If you're using all 8 channels for HDMA, then during VBlank you have to reconfigure one channel to use it for your big in-VBlank DMA, then reconfigure it back before the end of VBlank. That's going to eat up a certain amount of VBlank cycles that could otherwise be included in the bulk DMA.

Also, where is the data you're transferring to VRAM coming from? Best scenario: you have a coprocessor decoding your FMV or whatever into a single buffer at a static address, so you can just configure your 6 HDMA channels for indirect mode with tables that point into the appropriate offsets into that buffer per channel and scanline. Any other scenario (double buffering, etc.) and you need to rewrite 6 channels times ~200 lines worth of HDMA tables every frame.

And all this discussion is presuming you're trying to do FMV with the absolutely smallest possible letterboxes for a given frame rate, and you're not trying to write an actual game (which presumably needs sprites, and some CPU cycles to run a game engine)

TL;DR:
Quote:
Can i divide the screen vertically in three sections, to get active scanlines with 144 pixels of width resolution?


Yes.

Quote:
and so, It could be possible to gain some bandwidth if i proceed like that?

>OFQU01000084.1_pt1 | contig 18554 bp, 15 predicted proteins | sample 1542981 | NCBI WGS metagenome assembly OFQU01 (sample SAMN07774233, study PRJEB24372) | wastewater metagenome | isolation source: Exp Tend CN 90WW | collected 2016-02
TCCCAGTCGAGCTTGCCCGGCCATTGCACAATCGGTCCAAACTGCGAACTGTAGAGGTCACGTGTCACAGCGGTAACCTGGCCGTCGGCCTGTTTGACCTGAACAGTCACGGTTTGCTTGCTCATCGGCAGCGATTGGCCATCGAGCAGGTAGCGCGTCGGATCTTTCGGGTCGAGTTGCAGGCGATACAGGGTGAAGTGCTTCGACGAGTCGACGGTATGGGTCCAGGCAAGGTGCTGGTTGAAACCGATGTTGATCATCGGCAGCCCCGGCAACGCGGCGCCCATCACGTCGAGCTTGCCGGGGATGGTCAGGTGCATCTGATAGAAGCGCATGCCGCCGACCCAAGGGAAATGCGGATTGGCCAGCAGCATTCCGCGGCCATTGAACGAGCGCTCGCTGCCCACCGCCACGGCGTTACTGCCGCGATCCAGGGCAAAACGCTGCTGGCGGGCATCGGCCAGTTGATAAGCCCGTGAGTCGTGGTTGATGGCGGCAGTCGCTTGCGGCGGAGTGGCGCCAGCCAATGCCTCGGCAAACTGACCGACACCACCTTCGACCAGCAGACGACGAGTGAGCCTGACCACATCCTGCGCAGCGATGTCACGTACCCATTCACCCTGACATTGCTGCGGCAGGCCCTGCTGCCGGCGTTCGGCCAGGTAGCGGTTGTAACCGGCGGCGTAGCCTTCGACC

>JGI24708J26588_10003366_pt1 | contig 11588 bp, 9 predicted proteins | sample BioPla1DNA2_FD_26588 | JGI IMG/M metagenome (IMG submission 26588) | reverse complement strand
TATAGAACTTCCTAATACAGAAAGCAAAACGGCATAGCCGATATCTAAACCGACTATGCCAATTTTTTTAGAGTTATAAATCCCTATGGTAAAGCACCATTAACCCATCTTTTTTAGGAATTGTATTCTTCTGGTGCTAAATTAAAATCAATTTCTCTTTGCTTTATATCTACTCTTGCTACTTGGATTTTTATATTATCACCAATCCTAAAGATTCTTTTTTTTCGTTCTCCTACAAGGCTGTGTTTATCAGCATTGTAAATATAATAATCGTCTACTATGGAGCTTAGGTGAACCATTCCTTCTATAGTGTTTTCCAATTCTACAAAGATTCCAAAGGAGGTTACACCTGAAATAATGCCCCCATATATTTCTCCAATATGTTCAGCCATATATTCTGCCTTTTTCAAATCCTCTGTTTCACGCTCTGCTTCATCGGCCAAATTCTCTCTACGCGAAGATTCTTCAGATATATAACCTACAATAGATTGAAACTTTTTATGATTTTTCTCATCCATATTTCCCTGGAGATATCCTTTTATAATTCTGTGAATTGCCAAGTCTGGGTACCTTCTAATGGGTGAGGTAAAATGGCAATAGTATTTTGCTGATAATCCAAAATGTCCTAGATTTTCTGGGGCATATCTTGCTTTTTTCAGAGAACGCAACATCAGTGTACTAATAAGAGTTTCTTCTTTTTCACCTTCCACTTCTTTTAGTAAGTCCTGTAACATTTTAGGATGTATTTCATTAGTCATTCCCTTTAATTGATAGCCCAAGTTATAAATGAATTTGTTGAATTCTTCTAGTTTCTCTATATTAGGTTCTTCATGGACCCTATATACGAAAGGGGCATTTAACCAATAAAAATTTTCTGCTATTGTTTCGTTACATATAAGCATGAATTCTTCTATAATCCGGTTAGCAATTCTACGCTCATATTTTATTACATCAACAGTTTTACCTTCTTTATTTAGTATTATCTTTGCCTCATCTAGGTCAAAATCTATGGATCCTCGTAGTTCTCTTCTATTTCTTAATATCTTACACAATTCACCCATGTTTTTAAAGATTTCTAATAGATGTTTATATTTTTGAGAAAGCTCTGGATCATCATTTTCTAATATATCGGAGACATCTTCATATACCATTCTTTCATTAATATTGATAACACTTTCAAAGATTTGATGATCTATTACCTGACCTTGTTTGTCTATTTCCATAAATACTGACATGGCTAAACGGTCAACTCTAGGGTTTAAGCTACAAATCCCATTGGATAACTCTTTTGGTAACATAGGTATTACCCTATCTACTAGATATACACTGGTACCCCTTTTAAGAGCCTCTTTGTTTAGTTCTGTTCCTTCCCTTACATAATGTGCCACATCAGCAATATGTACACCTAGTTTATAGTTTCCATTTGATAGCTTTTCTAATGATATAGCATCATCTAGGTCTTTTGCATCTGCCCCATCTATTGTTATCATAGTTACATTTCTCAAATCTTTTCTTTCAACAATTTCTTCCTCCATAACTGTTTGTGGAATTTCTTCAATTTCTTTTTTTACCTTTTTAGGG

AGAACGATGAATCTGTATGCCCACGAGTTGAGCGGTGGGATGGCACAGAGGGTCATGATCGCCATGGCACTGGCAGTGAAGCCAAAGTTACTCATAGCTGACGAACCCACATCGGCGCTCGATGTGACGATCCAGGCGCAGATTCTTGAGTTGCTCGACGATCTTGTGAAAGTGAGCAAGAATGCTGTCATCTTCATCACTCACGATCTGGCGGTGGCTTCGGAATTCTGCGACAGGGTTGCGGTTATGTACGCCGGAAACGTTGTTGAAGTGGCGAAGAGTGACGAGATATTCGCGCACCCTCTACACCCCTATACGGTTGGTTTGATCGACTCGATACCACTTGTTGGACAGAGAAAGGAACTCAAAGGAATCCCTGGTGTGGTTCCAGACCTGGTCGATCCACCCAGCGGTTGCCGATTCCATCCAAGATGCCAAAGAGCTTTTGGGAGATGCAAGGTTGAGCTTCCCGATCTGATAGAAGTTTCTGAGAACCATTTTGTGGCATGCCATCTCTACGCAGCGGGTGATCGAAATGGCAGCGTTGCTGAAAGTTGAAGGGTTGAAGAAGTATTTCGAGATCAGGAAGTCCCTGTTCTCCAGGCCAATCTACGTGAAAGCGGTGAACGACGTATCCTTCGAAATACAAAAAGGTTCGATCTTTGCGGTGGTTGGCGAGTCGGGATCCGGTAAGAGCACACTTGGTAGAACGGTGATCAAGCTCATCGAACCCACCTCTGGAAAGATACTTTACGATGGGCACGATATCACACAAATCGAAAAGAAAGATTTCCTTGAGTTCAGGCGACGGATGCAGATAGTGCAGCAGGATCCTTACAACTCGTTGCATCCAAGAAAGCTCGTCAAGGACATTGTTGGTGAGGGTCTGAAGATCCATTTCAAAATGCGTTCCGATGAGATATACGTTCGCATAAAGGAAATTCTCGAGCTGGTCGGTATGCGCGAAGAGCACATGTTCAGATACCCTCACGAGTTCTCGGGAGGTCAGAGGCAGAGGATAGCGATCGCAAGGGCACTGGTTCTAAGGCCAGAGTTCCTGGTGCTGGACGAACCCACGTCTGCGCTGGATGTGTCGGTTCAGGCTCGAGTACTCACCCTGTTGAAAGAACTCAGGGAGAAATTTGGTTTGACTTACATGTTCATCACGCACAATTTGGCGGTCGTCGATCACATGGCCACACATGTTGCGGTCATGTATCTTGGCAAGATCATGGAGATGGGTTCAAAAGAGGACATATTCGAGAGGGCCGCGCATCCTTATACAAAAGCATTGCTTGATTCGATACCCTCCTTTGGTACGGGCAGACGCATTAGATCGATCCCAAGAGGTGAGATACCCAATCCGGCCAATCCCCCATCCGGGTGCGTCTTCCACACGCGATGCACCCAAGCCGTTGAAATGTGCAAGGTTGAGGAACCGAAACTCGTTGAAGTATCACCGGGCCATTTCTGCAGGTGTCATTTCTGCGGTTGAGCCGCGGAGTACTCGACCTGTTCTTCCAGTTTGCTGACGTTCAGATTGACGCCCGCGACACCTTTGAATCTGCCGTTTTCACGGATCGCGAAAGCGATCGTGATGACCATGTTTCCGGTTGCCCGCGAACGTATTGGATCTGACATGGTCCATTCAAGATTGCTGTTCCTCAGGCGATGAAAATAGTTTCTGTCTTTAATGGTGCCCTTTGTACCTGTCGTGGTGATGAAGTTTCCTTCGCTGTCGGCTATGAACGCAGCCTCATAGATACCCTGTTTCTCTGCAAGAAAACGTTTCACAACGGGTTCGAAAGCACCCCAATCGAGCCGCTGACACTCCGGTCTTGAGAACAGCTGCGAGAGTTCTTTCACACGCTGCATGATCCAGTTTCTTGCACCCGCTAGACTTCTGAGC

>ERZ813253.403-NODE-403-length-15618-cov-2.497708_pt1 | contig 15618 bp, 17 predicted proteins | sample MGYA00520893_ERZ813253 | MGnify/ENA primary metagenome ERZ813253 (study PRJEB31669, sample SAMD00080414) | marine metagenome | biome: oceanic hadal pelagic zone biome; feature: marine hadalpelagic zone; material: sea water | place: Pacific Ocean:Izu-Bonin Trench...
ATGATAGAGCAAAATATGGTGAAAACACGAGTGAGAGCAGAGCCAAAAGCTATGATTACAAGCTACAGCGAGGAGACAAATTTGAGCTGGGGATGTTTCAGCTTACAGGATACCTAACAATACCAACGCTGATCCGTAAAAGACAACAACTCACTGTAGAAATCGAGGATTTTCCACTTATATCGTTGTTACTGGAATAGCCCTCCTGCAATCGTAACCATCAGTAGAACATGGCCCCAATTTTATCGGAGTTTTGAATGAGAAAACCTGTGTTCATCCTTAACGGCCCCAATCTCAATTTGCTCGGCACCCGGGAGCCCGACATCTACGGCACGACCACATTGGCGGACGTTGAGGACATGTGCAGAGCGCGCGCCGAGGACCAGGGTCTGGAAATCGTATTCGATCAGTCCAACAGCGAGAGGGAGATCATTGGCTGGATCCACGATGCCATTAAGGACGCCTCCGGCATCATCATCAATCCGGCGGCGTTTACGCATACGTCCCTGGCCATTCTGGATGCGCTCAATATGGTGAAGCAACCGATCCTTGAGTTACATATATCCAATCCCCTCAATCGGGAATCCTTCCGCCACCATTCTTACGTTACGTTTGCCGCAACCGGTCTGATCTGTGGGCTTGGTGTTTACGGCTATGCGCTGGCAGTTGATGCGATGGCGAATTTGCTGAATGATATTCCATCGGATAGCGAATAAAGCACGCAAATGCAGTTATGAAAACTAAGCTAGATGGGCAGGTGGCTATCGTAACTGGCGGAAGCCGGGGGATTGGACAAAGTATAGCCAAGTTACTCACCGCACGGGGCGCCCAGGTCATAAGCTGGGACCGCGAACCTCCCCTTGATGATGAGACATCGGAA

No.


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PostPosted: Tue May 02, 2017 4:43 pm 
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AWJ wrote:
Quote:
and so, It could be possible to gain some bandwidth if i proceed like that?



No.


It has sense... the PPU's has to reach that point to interrupt, it doesn't anticipates nothing, so, always will delay the same amount of time wheter if it draws or not (but, What about from the second interrupt?, that is to say, the second black margin).

Too bad, i had already done some calculations.


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PostPosted: Tue May 02, 2017 5:00 pm 
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AWJ wrote:
Also, where is the data you're transferring to VRAM coming from? Best scenario: you have a coprocessor decoding your FMV or whatever into a single buffer at a static address, so you can just configure your 6 HDMA channels for indirect mode with tables that point into the appropriate offsets into that buffer per channel and scanline. Any other scenario (double buffering, etc.) and you need to rewrite 6 channels times ~200 lines worth of HDMA tables every frame.

Can't you use repeat mode? That way you only have to rewrite a dozen or so source addresses. Mind you, any indirect address loading breaks the assumptions under which I derived the preload headroom (wasn't thinking, apparently), so there's that to consider...

You could also just store the data in HDMA format...

Quote:
TL;DR:
Quote:
and so, It could be possible to gain some bandwidth if i proceed like that?

No.

...that's probably close enough, given the title of the thread...

Señor Ventura wrote:
It has sense... the PPU's has to reach that point to interrupt, it doesn't anticipates nothing, so, always will delay the same amount of time wheter if it draws or not (but, What about from the second interrupt?, that is to say, the second black margin).